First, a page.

Timing sees Facebook avoid multi-million GDPR fine from UK

16 July 2018 Authored by Consultancy.uk

Facebook is set to be fined £500,000 by the UK for its part in the Cambridge Analytica scandal. Britain’s Information Commissioner has announced the global firm will be hit by the maximum amount possible according to the UK’s Data Protection Act.

The Facebook–Cambridge Analytica data scandal saw the personally identifiable information of 87 million Facebook users collected – along with a reportedly a much greater number that Cambridge Analytica began collecting in 2014 – before allegedly being used to attempt to influence voter opinion on behalf of politicians who hired Cambridge Analytica. Following the discovery, Facebook apologised amid public outcry and rising stock prices. The way that Cambridge Analytica collected the data was called "inappropriate", while Facebook CEO Mark Zuckerberg appeared before the US Senate for questioning – something the technological tycoon refused to do with UK MPs.

In spite of this, the UK’s Information Commissioner has still levied a £500,000 fine against Facebook as punishment for its transgression. The fine is for two breaches of the Data Protection Act, with the Information Commissioner’s Office (ICO) concluding that Facebook had not adequately safeguarded its users’ information, while failing to be transparent about how that data was harvested by others.

Timing sees Facebook avoid multi-million GDPR fine from UK

Elizabeth Denham, the Information Commissioner said, “Facebook has failed to provide the kind of protections they are required to under the Data Protection Act [which was introduced in 1998]. Fines and prosecutions punish the bad actors, but my real goal is to effect change and restore trust and confidence in our democratic system.”

The ICO inquiry has also resulted in warning letters being sent to 11 political parties – every UK party with an MP in the House of Commons as of March 2017, when the investigation began – and notices compelling them to agree to data protection audits.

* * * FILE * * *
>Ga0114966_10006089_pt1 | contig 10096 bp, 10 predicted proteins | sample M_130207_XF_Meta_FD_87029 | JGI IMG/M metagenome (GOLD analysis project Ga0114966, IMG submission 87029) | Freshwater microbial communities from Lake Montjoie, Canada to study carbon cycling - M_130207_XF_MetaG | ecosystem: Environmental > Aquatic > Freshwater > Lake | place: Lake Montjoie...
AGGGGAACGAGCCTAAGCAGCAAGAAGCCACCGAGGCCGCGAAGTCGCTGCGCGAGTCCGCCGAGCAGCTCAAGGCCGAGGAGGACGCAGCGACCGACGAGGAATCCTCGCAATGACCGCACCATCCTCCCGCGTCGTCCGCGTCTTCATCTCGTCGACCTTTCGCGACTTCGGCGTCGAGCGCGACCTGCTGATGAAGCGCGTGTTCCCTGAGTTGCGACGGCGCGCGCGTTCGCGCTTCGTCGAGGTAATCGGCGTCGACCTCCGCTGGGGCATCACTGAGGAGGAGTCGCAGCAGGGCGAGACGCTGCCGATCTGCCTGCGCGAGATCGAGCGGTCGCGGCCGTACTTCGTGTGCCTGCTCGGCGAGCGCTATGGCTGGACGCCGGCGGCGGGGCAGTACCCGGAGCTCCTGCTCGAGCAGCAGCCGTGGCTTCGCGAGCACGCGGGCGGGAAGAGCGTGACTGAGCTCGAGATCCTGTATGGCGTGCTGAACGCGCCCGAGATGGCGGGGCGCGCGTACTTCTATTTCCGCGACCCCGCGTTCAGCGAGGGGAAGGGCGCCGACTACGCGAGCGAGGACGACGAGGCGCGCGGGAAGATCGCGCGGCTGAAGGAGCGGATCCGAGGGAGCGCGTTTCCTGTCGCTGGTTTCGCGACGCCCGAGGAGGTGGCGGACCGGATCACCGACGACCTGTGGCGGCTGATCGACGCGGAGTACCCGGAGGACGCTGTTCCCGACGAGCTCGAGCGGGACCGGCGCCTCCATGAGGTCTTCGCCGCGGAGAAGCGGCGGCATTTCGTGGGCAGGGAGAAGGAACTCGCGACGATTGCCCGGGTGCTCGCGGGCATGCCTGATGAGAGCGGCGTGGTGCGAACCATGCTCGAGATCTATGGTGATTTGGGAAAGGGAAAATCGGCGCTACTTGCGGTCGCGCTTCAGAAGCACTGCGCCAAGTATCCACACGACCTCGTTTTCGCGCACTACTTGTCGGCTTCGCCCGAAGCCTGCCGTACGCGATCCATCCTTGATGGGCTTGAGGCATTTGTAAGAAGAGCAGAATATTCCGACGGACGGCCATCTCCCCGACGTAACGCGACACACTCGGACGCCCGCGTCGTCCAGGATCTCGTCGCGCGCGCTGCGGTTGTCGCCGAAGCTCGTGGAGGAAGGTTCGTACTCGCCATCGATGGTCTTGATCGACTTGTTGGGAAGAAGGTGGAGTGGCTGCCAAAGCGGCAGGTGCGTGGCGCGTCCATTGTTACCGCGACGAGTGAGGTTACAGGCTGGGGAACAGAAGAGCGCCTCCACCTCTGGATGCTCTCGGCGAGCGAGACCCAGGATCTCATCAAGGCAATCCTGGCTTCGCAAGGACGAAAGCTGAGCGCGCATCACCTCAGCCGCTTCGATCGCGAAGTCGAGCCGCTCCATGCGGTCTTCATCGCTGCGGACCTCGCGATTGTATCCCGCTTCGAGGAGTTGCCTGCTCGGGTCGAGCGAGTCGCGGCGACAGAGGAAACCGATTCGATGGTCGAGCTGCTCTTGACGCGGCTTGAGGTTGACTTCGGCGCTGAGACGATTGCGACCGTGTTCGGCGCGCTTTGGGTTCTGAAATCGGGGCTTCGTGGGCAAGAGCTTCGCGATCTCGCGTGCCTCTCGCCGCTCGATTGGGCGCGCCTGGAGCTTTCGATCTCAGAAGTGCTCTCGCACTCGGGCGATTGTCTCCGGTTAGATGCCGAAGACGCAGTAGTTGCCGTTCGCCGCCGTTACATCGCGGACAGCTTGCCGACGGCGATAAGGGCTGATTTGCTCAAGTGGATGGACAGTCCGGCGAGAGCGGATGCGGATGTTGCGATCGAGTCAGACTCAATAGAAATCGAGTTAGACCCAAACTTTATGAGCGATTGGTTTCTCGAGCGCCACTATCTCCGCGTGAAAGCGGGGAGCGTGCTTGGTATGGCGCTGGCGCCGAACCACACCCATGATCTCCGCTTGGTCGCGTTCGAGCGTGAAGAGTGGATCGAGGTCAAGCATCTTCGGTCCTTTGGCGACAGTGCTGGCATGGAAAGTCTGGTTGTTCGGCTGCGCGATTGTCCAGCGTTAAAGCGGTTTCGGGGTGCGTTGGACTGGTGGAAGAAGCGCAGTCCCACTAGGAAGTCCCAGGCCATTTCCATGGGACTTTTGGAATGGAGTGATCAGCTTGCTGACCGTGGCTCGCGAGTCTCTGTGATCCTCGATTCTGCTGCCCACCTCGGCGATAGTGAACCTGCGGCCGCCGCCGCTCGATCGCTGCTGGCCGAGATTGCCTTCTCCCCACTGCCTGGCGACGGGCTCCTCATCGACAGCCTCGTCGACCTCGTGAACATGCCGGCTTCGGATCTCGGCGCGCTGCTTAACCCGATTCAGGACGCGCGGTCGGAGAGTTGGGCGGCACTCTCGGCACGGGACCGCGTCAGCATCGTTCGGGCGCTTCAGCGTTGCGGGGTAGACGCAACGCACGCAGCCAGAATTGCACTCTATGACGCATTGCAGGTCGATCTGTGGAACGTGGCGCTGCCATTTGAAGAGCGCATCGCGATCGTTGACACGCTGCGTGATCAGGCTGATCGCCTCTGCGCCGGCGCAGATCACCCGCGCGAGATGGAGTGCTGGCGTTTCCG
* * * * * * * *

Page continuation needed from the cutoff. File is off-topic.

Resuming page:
While the fine is the maximum available to the ICO, and is supposed to be a severe smack down for offenders of data privacy violations, Facebook will be considering itself fortunate, not only because in the age of billion pound internet behemoths, £500,000 is the revenue Facebook raked in every five and a half minutes in Q1 2018, but also because of the timing of the breaches. Had the Cambridge Analytica debacle come to light months later, the ICO would have likely been able to call on the European General Data Protection (GDPR) to issue a far more severe blow.

GDPR famously caps fines at the higher level of £17 million (€20 million) or 4% of global turnover – depending on which is largest. In Facebook’s case, 4% of global turnover amounts to a colossal £1.4 billion ($1.9 billion).

In April, a month before the enactment of GDPR, Facebook announced a raft of new privacy measures. It was quickly noted that this roster of new rules was in fact just an expansion of compliance measures expected for the EU’s GDPR – though it expanded these standards to apply beyond EU citizens.

Related: GDPR preparation has cost FTSE 350 businesses around $1.1 billion.

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